The Year Of Buying Nothing is not that far off over, I’m 5/6th’s of the way through and I’m hardly missing buying clothes. I am shocked at myself, if I was a clothes addict, then I’m finding withdrawal a lot easier than I expected. Here’s what’s I’ve learned.
The hardest bit to resist has been vintage sales -Hammersmith Vintage Fair I’m looking at you. Shopping for vintage clothes is all about discovering something special, a one off. It doesn’t matter if it’s a Missoni-like silk scarf looking a bit worse for wear in a jumbled emporium in Hastings or a beautifully laundered French overshirt from Su Mason Vintage, you feel that if you don’t buy it THIS MINUTE, you’ll never see anything so lovely ever again. I love that sense of search-and-rescue. Clothes from the past have huge charm and their absolute gorgeousness has been the toughest to resist. But I have. And it feels good to say, ‘No, I have something like that already’. Because I probably have.
I’ve really enjoyed getting to know my wardrobe properly. My knee jerk reaction to boredom, being miserable, being happy, scanning the web for inspiration, whatever- was to buy. I fall in love with clothes quickly and at the time of buying I’m certain that this new item will revolutionize the way I dress and instantly place me bang in the centre of any sartorial moment. I get a glorious rush of happiness at the thought. Shallow? Me? It’s been a bit flat without that buzz, but it’s made me look at my existing wardrobe and work it harder. I’ve loved creating new looks from what I’ve got and I’ve been inspired by Livia Firth’s excellent campaign to wear everything at least 30 times. Her work on Eco-Age and her inaugural Green Carpet Awards is making me embarrassed about how flippant I’ve been with my purchasing.
When I do start buying, I’m going to concentrate on catalyst clothes. Gaps in my wardrobe indicate my weakness to buy the same thing over and over again and NOT buy stuff that works like a catalysts in releasing everything else to work better. So simple tops, layering pieces, a good everyday sweater and necklines that don’t make me look frumpy. I do NOT need another statement jacket, white shirt or jeans.
I’ve learned to treasure what I’ve got. I’ve bought some fabulous things over the years, but I’ve been a bit lazy in making sure they all still ‘work’ on my now 50something body. At the beginning of the year I went through everything Kondo-style (but without the weird talking to my clothes thing) and looked at the fit and the condition of everything. I’ve sold/swapped/ebay’d/charity dumped everything I’d grown out of and less is definitely more. It’s easier to see what you’ve got and still love when you’ve ditched all the skanky t shirts and ‘things I looked good in fifteen years ago’. I now really love what I’ve got left and it’s a whole lot easier to get dressed in the morning.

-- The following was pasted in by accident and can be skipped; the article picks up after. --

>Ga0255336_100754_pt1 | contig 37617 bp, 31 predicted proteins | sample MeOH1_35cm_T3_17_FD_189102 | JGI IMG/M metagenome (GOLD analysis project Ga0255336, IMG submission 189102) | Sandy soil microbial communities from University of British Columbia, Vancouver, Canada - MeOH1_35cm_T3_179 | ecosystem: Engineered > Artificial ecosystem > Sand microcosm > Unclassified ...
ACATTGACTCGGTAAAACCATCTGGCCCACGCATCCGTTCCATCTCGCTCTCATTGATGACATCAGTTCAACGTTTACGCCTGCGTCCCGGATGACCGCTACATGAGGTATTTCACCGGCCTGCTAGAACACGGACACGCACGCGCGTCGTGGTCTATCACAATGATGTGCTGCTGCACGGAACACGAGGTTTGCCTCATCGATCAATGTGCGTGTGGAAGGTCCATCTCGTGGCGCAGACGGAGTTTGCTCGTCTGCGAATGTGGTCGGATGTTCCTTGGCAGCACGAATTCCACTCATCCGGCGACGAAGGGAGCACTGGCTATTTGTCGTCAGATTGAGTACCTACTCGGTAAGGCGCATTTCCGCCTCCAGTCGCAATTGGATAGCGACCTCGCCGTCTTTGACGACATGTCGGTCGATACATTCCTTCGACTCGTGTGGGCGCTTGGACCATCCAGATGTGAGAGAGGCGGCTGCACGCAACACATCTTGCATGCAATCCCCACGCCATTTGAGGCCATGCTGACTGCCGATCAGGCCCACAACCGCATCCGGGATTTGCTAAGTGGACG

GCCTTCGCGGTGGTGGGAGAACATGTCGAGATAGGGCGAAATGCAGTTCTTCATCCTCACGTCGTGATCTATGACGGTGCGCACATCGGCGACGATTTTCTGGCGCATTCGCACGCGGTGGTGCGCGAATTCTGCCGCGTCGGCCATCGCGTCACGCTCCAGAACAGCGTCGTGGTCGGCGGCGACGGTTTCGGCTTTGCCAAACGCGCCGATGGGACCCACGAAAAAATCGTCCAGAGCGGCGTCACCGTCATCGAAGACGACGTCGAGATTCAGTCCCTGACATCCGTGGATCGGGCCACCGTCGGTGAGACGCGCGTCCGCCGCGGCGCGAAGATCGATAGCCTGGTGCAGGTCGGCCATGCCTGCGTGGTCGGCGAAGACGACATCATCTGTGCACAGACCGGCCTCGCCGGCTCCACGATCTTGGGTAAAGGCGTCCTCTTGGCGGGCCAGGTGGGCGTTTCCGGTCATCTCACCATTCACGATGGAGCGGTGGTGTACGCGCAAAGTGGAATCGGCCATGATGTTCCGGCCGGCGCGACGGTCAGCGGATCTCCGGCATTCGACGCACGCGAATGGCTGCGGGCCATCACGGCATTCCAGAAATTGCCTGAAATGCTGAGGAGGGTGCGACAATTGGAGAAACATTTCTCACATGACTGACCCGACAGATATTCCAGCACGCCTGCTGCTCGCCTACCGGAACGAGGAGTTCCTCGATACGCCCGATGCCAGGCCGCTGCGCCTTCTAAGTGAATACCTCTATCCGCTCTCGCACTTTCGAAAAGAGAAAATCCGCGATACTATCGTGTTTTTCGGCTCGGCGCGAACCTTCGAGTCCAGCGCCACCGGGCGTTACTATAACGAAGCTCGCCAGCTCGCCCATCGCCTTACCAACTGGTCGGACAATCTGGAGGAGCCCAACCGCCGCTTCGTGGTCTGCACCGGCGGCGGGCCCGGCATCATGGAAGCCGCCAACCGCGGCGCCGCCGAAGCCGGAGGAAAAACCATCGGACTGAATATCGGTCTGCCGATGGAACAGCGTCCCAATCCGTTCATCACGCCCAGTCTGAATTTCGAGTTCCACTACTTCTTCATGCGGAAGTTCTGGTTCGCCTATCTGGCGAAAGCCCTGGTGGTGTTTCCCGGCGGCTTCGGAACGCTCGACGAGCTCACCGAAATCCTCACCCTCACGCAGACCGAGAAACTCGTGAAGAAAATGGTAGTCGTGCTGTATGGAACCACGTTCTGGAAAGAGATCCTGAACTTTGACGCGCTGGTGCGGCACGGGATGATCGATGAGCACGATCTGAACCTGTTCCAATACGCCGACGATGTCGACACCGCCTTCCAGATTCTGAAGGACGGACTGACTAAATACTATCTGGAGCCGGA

Samples sales are another weakness. Margaret Howell, Egg and Dover Street Market sample sales, I’m looking very firmly at you here. When your fav shops reduce the price of their (pretty timeless) clothes to the point where you can afford to buy an armful (well, ok, two or three pieces), then that’s hard. I’ve had to delete some tempting emails very swiftly.
The buying-buzz has come in other ways. I’ve started sewing again and I am SO enjoying it. You’d be surprised how easy it is to lift a pattern off a pair of Dries Van Noten elastic waist trousers, his shapes are clever but simple. Just saying.
Clothes aren’t that great at the moment. I still love day-dreaming in Dries and Celine, but seriously, who can afford it? We’ve had Arket this year, which is good (in places) for grown up clothes lovers and of course we’ve still got COS, Winser London, Me+Em, Finery, Joseph and small independents to cherry pick from. But it’s not that hard to resist buying when you have to work so hard to find anything good. And let’s not even start on what’s happening at M&S or boring Boden (what happened there?) Jaeger’s gone (oh, what TWR could have done with that brand, given the chance), J Crew are in a pickle and GAP is going (or at least being wound down). I’m finding it surprisingly easy to hold off.
There’s always something more beautiful coming next. When I was at Laura Ashley, one of my jobs was to interpret for the retail teams what was coming up next from the design team. So the designers would talk me through the upcoming spring summer collections and then pepper the conversations with ‘well if you like this fabric/shape/colour, you should see what’s coming for next autumn winter, it’s even more divine!’ The lesson I learned was, there’s always something better coming around the corner. I’ve looked at every near-purchase this year and reminded myself of this. There’s always more lovely product coming, but the thing is, will I want to buy it?